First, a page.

Names with y-based diphthongs get hit with it the worst, especially as they combine with the "oh" sounds above, with some segments of the fandom spelling items like "Jusenkyo" or "Moko Takabisha" as "Jyusenkyou" or "Mouko Takabishya."
The Punny Names for the characters mentioned in that trope are also spelled in those approximations of Chinese in certain circles, whereas the majority (as well as official translations) go straight for the pun.
Stewed Alive: Ryoga was captured by Genma and the tour guide while in pig form. For some reason, they decide the best way to cook him is to throw him into a pot of boiling water - while still alive. Fortunately for Ryoga, hot water turns him back into a human. "Oh, it is poor person! Now we cannot eat!"
Stout Strength: Genma. Yeah, he's a fat, old, lazy part-time panda, but he's still able to go toe-to-toe with Ranma and often comes out on top. Arguably the Dojo Destroyer too, but that is more a case of an Informed Attribute (at least in the manga; the anime version is definitely portrayed as formidable).
Straw Hypocrite: Many of the ones inflicted with the curse want to be rid of it yet have no problem with the advantages.
Strip Poker: In order to defeat the infamous Gambling King, Ranma "trains" with Ukyô and Akane by playing Old Maid. By morning, he's down to his underwear and the girls own not only his clothes, but many, many IOUs for his services.
Sudden School Uniform: Principal Kuno introducing a mandatory hairstyle (or trying to) in addition to the existing uniforms.
Super Speed: While none of the characters travel at 'standard super speed', Ranma is capable of punching dozens, or even hundreds of times at such speeds that not even those attacked noticed. At least until they realize that they can't be hurting that much from one punch.
Even before taking the speed-training from Cologne, Ranma was able to punch over 500 times in 5 seconds while being spun around at super high speeds.
When so inclined, the characters can actually run (or cycle, or row, or swim, or whatever) at greater-than-human speed, even if they don't quite hit the "run 100 miles in a second" pace typically associated with Super Speed.
Surprise Jump: A running gag results in Ranma clinging to the ceiling if he is scared enough.
Surrogate Soliloquy: Subverted — Akane talks to P-Chan, who's actually Ryoga. Ryoga, in turn, is often seen practicing his lines to Akane with an oddly-cute storefront doll shaped like an anthropomorphic frog in a sundress.
Swarm of Rats: Unleashed against the kidnapped girls in Nihao My Concubine, followed by a tide of cats chasing them just after Ranma has gotten all smug about girls being scared of small furry animals.
Sweetheart Sipping: Kuno and Girl-type Ranma (yeah, It's a Long Story). Also Girl-type Ranma and Harumaki (one part softheartedness to one part blackmail — the old lecher won't stop haunting her dreams unless she gives him a date). Come to think of it, doesn't it happen with Girl-type Ranma and Densuke too?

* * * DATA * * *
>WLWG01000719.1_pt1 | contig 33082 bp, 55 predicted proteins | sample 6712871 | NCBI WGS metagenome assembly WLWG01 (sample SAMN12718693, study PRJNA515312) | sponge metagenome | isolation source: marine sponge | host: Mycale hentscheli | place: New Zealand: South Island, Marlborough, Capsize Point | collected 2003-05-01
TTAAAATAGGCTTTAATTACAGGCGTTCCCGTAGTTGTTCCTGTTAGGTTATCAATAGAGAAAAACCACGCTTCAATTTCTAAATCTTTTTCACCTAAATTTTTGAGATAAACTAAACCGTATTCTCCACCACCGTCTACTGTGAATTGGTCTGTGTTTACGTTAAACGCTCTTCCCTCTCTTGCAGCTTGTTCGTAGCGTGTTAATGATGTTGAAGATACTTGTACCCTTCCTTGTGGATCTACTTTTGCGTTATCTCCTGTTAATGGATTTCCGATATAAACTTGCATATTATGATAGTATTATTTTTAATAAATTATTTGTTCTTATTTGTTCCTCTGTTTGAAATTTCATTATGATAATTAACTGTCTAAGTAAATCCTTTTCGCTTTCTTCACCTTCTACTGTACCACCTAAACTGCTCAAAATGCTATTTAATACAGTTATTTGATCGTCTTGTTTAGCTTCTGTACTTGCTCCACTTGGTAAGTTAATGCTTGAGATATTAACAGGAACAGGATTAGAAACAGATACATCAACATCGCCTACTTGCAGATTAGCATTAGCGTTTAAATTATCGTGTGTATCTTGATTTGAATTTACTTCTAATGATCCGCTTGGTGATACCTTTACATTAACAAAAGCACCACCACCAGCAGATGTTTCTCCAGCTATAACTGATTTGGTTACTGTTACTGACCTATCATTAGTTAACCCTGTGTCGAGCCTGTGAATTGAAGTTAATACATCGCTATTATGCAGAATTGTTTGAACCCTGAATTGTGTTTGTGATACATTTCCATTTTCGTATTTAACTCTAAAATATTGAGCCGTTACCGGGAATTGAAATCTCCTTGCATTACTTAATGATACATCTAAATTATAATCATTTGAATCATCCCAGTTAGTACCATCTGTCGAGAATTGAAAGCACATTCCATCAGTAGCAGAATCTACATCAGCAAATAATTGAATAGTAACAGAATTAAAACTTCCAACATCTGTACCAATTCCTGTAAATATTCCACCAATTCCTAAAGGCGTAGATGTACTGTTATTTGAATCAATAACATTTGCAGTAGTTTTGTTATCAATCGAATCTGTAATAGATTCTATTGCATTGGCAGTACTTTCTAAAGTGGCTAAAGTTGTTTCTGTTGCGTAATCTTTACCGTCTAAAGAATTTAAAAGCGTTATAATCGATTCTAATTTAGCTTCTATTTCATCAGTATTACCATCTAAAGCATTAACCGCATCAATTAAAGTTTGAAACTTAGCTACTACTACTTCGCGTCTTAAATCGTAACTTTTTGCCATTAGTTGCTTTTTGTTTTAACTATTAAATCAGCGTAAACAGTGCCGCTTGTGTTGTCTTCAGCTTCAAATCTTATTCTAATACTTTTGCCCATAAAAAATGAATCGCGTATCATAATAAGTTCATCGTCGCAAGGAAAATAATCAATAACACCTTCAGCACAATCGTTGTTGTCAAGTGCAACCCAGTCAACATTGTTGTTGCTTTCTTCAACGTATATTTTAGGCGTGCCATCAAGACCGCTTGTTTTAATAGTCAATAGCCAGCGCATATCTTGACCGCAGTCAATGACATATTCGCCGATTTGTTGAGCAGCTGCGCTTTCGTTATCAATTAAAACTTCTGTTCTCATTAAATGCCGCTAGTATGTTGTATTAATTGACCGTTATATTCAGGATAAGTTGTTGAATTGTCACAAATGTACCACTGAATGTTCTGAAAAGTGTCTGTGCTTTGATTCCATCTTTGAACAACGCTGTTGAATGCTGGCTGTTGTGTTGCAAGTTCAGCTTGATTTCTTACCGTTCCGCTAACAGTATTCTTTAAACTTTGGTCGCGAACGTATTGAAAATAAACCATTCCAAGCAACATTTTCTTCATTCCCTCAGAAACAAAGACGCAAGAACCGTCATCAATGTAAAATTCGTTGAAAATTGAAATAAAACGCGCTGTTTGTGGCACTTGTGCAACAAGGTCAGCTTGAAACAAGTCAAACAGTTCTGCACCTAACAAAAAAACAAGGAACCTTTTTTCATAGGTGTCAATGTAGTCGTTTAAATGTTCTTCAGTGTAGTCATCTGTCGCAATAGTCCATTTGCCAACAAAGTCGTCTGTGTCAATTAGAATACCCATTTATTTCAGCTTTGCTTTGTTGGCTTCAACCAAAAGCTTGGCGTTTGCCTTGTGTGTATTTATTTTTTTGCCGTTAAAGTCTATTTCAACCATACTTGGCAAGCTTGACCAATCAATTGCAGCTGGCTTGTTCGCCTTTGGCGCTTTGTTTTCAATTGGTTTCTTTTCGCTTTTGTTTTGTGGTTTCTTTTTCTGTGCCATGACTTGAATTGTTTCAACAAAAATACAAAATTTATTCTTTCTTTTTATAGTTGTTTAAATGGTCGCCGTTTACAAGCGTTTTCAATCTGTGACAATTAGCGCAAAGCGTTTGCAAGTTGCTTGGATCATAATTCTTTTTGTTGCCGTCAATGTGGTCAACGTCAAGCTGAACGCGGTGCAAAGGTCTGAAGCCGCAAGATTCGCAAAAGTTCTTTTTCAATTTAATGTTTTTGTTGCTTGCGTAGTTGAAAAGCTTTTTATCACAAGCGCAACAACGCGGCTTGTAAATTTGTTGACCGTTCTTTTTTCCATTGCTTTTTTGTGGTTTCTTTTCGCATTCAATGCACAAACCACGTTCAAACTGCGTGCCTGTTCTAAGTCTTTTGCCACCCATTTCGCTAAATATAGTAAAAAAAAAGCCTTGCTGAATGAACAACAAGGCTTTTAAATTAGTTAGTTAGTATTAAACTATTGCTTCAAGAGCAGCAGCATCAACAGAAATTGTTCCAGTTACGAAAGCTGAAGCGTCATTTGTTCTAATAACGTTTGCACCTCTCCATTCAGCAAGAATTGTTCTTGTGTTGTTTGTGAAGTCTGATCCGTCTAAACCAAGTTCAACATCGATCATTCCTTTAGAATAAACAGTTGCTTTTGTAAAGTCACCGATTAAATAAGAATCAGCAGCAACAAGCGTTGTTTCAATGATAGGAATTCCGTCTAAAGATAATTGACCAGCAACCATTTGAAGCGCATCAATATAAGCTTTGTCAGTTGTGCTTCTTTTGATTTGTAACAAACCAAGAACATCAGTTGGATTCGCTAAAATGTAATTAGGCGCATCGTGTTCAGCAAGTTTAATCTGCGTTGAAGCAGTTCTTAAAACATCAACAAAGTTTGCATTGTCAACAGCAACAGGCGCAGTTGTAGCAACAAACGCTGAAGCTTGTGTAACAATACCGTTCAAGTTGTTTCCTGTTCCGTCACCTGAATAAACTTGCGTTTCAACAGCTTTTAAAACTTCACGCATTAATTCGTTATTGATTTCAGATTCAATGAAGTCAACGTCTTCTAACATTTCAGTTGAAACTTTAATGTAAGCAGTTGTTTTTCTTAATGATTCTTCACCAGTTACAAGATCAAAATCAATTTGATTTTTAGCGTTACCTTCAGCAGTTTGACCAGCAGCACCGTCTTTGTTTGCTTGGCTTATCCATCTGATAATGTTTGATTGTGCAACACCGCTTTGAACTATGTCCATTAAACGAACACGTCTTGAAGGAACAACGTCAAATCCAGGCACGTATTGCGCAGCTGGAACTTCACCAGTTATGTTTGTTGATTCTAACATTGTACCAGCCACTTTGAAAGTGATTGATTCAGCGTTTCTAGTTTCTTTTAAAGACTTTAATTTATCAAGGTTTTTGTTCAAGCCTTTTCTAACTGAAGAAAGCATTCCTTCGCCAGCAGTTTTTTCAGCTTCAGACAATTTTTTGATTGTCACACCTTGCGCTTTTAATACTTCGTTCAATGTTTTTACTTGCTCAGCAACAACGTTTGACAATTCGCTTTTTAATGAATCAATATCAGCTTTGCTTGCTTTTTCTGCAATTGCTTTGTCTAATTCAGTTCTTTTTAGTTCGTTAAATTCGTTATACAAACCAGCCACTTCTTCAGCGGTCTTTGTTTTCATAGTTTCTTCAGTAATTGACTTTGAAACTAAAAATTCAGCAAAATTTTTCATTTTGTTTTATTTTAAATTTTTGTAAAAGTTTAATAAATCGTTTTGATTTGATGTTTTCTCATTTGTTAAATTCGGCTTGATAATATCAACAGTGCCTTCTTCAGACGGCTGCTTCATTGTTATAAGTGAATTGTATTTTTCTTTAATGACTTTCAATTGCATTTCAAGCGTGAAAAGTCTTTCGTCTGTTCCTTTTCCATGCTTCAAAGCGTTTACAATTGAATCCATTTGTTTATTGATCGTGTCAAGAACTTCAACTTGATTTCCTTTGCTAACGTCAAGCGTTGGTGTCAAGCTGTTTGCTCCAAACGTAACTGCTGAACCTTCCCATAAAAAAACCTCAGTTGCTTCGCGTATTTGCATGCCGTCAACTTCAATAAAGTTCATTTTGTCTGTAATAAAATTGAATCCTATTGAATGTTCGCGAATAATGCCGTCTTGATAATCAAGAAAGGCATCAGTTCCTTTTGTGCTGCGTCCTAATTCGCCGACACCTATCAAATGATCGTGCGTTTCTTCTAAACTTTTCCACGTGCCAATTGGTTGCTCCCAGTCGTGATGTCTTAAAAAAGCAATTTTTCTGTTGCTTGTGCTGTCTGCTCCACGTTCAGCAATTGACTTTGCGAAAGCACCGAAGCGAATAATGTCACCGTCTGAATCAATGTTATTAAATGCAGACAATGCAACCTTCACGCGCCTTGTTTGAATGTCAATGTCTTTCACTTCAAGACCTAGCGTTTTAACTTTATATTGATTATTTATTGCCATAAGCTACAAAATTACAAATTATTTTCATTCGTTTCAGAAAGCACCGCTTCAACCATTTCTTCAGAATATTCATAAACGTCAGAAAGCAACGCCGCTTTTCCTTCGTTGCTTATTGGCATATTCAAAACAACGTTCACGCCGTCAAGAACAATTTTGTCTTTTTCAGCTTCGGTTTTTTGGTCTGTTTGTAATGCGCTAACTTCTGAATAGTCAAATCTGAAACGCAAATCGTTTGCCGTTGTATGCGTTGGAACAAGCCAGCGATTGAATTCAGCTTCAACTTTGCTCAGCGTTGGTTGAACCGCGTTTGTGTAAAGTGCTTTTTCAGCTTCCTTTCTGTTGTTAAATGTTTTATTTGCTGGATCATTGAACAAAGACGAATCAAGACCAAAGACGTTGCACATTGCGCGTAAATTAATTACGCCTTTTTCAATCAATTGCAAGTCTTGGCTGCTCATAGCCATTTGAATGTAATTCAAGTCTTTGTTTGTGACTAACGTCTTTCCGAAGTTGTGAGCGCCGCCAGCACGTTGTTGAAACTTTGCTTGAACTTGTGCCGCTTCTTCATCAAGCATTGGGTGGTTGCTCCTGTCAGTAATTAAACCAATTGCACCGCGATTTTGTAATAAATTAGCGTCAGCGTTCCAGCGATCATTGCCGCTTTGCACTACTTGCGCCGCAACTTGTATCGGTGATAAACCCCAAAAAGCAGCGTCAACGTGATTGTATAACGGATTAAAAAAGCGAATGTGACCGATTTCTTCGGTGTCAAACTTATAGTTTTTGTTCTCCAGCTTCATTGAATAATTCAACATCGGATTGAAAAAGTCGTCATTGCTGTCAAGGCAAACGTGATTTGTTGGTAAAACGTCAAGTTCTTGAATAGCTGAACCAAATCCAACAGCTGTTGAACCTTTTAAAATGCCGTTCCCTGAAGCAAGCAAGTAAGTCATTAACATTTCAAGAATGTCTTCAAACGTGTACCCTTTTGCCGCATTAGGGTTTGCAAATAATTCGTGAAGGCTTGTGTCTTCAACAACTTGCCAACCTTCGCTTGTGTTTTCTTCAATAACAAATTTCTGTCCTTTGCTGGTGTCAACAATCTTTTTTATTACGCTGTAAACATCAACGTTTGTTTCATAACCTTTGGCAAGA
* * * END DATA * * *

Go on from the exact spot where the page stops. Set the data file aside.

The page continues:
Theme Naming: Pretty much every regular that is part of a group or family: The Tendos, all Chinese characters, the Kunos, the Saotomes...
Theme Tune Cameo: The studio would insert the first season's theme song for random music whenever they needed a generic song. The background music is used for Ling-ling & Lung-lung's hypnotic music tape, Yuka and Sayrui sing it karaoke style in one filler episode, and there's plenty of other times it shows up, sometimes as actual background music to what's happening on strings.
Tomboy: Akane; Ukyo. Ironically, Wholesome Crossdresser Ukyo is actually less of a Tomboy than the dress-wearing Akane. Ranma is also this, when female and not pretending to be a girly girl (usually for the sake of a disguise).
Took a Level in Badass: It is never explained how Nodoka went from being hideously clumsy with a sword (such as accidentally flinging it at people while unsheathing it), which is very very bad for a kaishakunin, to handling it with skill perhaps equivalent to Tatewaki shortly before becoming a permanent member of the Tendo Dojo.
Inverted with Tatewake Kuno, who, upon his introduction, demonstrated enough martial prowess to slip through Ranma's guard and mark his neck and was portrayed as a possible serious rival, only to devolve into a gag character in subsequent appearances, and can only be seen as a badass again (or even as a threat at all) when facing regular humans or when augmented by hyper-specialized, albeit temporary, training.
Tone Shift: As mentioned above, something of a reverse Cerebus Syndrome; the series starts out comedic, but restrained, and with some semblance of an ongoing plot; over time it gets progressively wackier and more episodic, until past a certain point it almost feels like a different series compared to the early story arcs.
Soun and Genma spent years with Happosai, supposedly training. Of course, the training is implied (they are strong martial artists, Overshadowed by Awesome not withstanding), we are only shown the hell.